On the same day that President Joe Biden was inaugurated as the nation’s 46th president, he signed an executive order that requires people to wear masks in airports, on certain modes of public transportation—including many trains, airplanes, and buses—and in federal buildings on federal lands. The executive order does not affect any local or state mandates that are already in place.
The Centers for Disease Control and Prevention (CDC) also issued an order requiring all air passengers arriving to the U.S. from a foreign country to get tested no more than three days before their flight departs and to present the negative result or documentation of having recovered from COVID to the airline before boarding the flight. Air passengers will also be required to confirm that the information they present is true in the form of an attestation. (This order is effective as of January 26, 2021). More information is available here.
"We must ensure all of our transportation systems—from aviation to public transit, to our railways, roads, ports, waterways, and pipelines—are managed safely during this critical period, as we work to defeat the virus," said Biden’s nominee for Transportation Secretary Pete Buttigieg, who was also a Democratic presidential contender and mayor of South Bend, Indiana.
Additionally, American Bus Association President & CEO Peter Pantuso clarified how the executive order pertains to motorcoach and group travel, including:
Sec. 2 directs various Agency heads to take action, with relevant authority and to the extent appropriate and consistent with applicable law, to require masks to be worn in or on intercity bus services (and other transportation modes), in compliance with CDC guidelines. Agency heads are to update the President’s COVID-19 Response Coordinator on their progress in implementing this section, along with any categorical exceptions, within 7 days of the date of the order (January 21, 2021).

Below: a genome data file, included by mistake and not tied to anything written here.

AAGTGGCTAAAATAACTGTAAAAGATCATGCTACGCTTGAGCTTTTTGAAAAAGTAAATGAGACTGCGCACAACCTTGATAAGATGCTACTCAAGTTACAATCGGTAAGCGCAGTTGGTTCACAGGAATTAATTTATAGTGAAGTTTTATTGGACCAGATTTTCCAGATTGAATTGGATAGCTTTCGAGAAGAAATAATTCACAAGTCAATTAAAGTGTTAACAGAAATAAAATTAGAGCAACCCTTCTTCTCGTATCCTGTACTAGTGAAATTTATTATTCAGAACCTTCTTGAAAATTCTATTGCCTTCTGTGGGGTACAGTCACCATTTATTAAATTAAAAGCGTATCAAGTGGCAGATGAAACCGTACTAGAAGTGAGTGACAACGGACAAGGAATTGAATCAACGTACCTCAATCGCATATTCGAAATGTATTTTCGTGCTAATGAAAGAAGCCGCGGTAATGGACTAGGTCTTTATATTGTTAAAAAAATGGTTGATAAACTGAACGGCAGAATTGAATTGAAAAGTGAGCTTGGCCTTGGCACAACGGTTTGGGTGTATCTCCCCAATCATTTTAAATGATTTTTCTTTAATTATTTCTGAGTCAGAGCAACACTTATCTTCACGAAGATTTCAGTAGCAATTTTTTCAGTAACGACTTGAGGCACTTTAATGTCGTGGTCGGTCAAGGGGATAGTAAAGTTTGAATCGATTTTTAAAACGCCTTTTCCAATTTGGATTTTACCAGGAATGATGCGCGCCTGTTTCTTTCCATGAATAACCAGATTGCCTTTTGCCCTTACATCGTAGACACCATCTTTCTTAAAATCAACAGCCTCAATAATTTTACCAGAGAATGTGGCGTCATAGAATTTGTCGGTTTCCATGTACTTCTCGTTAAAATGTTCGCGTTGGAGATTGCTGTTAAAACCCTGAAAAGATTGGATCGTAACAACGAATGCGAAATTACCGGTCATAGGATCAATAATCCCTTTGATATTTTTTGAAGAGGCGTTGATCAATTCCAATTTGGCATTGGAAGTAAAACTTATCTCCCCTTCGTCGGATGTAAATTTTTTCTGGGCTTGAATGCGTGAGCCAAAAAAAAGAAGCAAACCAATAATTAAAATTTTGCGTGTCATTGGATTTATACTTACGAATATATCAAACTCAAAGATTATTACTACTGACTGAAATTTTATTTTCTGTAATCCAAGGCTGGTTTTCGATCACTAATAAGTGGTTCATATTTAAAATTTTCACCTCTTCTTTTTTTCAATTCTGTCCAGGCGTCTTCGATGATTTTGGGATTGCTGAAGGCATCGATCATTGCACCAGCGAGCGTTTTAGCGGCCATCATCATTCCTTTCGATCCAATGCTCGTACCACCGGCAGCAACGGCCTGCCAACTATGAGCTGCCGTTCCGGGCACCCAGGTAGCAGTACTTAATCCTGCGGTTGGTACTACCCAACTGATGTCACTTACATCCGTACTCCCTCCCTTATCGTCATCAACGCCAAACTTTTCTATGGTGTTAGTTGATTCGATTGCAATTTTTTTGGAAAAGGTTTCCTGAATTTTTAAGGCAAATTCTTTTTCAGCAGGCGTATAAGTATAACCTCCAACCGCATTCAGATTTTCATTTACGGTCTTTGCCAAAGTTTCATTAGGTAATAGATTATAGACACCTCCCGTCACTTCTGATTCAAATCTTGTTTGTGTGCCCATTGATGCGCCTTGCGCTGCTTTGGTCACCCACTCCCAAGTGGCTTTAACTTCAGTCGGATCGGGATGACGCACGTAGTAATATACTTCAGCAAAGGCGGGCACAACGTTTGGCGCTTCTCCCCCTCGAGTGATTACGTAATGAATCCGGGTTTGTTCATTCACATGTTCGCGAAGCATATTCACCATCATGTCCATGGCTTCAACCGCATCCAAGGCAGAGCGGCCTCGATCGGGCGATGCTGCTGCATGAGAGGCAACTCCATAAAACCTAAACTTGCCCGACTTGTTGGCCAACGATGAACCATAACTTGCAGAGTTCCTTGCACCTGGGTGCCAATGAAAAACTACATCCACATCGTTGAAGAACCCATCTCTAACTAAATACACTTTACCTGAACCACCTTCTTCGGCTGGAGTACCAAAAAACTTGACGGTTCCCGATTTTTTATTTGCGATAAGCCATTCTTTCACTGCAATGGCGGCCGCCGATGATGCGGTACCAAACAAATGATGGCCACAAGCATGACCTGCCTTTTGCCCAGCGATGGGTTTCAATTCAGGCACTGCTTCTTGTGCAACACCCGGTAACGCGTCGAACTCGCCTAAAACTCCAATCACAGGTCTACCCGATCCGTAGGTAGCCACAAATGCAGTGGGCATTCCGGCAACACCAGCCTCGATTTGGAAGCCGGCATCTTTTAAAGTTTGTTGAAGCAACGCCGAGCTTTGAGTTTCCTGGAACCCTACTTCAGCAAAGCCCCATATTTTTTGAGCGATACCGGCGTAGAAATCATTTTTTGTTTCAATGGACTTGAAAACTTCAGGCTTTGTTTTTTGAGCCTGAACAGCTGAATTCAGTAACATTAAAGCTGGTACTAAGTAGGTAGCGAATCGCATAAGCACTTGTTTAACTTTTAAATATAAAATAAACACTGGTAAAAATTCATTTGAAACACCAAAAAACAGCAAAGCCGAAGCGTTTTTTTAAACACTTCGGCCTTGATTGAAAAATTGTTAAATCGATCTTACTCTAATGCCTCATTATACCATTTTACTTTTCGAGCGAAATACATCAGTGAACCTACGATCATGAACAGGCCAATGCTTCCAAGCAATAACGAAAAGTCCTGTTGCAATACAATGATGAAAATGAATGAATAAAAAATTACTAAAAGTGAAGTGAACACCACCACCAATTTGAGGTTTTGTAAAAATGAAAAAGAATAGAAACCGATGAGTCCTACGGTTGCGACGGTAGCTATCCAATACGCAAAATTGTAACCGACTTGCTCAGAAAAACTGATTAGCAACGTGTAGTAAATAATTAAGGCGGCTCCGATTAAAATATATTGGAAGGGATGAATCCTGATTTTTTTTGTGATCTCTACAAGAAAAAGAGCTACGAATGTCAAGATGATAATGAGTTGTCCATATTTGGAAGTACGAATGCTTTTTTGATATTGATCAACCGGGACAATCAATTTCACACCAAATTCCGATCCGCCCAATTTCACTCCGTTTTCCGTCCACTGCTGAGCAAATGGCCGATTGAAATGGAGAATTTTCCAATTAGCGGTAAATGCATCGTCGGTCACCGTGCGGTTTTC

Sec. 3 directs Agency heads to make additional recommendations on how their respective agencies may impose additional public health measures for domestic travel.
Sec. 4 directs DOT and other agencies to support state/local/tribal and territorial authorities by informing them of options to incentivize, support and encourage widespread mask wearing and physical distancing on public modes of transportation.
Sec. 5 for international travel, among other things, directs the State Department, in consultation with DOT and others, to commence diplomatic outreach to Mexico and Canada regarding public health protocols for land ports of entry, and within 14 days of the date of the order, the various Agency heads are to submit a plan to the President on how to implement appropriate public health measures at land ports of entry.
"While we generally support the use of face masks for those riding our buses, we do not support this if it will cause harm or danger by forcing drivers to wear masks if it would cause them breathing problems or fogging glasses. We will work with the Biden Administration and FMCSA to ensure the safety of our drivers and their passengers," said Pantuso in his letter to members.
The news is being celebrated by travel associations as well.
“The CDC’s inbound testing requirement is the key to reopening international travel and it adds another important layer of safety. If the testing requirement is going to work on a global scale, it has to be flexible and reflect where testing resources are available and where they’re not. The executive order would allow for flexibility if it’s needed, said U.S. Travel Association President & CEO Roger Dow. “We also strongly support the president’s mask mandate for interstate travel, which is in line with the industry’s health and safety guidance and consistent with what countless travel businesses are already doing to protect travelers and workers.”
TL;DR version: Mask up!
The full text of the executive order is available here.